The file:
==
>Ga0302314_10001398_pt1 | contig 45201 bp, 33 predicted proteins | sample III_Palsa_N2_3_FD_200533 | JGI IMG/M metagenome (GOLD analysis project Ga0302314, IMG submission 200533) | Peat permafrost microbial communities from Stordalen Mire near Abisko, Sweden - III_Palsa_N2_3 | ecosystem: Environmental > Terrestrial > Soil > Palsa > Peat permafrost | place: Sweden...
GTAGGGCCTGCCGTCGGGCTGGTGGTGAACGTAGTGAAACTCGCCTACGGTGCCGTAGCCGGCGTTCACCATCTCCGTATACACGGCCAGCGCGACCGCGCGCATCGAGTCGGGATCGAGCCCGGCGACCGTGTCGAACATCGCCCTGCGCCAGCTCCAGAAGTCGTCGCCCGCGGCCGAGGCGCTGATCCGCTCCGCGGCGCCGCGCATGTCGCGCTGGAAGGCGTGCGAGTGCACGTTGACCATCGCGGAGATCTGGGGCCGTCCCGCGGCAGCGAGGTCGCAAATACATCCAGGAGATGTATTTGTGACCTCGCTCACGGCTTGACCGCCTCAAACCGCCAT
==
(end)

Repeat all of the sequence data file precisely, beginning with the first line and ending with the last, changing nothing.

>Ga0302314_10001398_pt1 | contig 45201 bp, 33 predicted proteins | sample III_Palsa_N2_3_FD_200533 | JGI IMG/M metagenome (GOLD analysis project Ga0302314, IMG submission 200533) | Peat permafrost microbial communities from Stordalen Mire near Abisko, Sweden - III_Palsa_N2_3 | ecosystem: Environmental > Terrestrial > Soil > Palsa > Peat permafrost | place: Sweden...
GTAGGGCCTGCCGTCGGGCTGGTGGTGAACGTAGTGAAACTCGCCTACGGTGCCGTAGCCGGCGTTCACCATCTCCGTATACACGGCCAGCGCGACCGCGCGCATCGAGTCGGGATCGAGCCCGGCGACCGTGTCGAACATCGCCCTGCGCCAGCTCCAGAAGTCGTCGCCCGCGGCCGAGGCGCTGATCCGCTCCGCGGCGCCGCGCATGTCGCGCTGGAAGGCGTGCGAGTGCACGTTGACCATCGCGGAGATCTGGGGCCGTCCCGCGGCAGCGAGGTCGCAAATACATCCAGGAGATGTATTTGTGACCTCGCTCACGGCTTGACCGCCTCAAACCGCCAT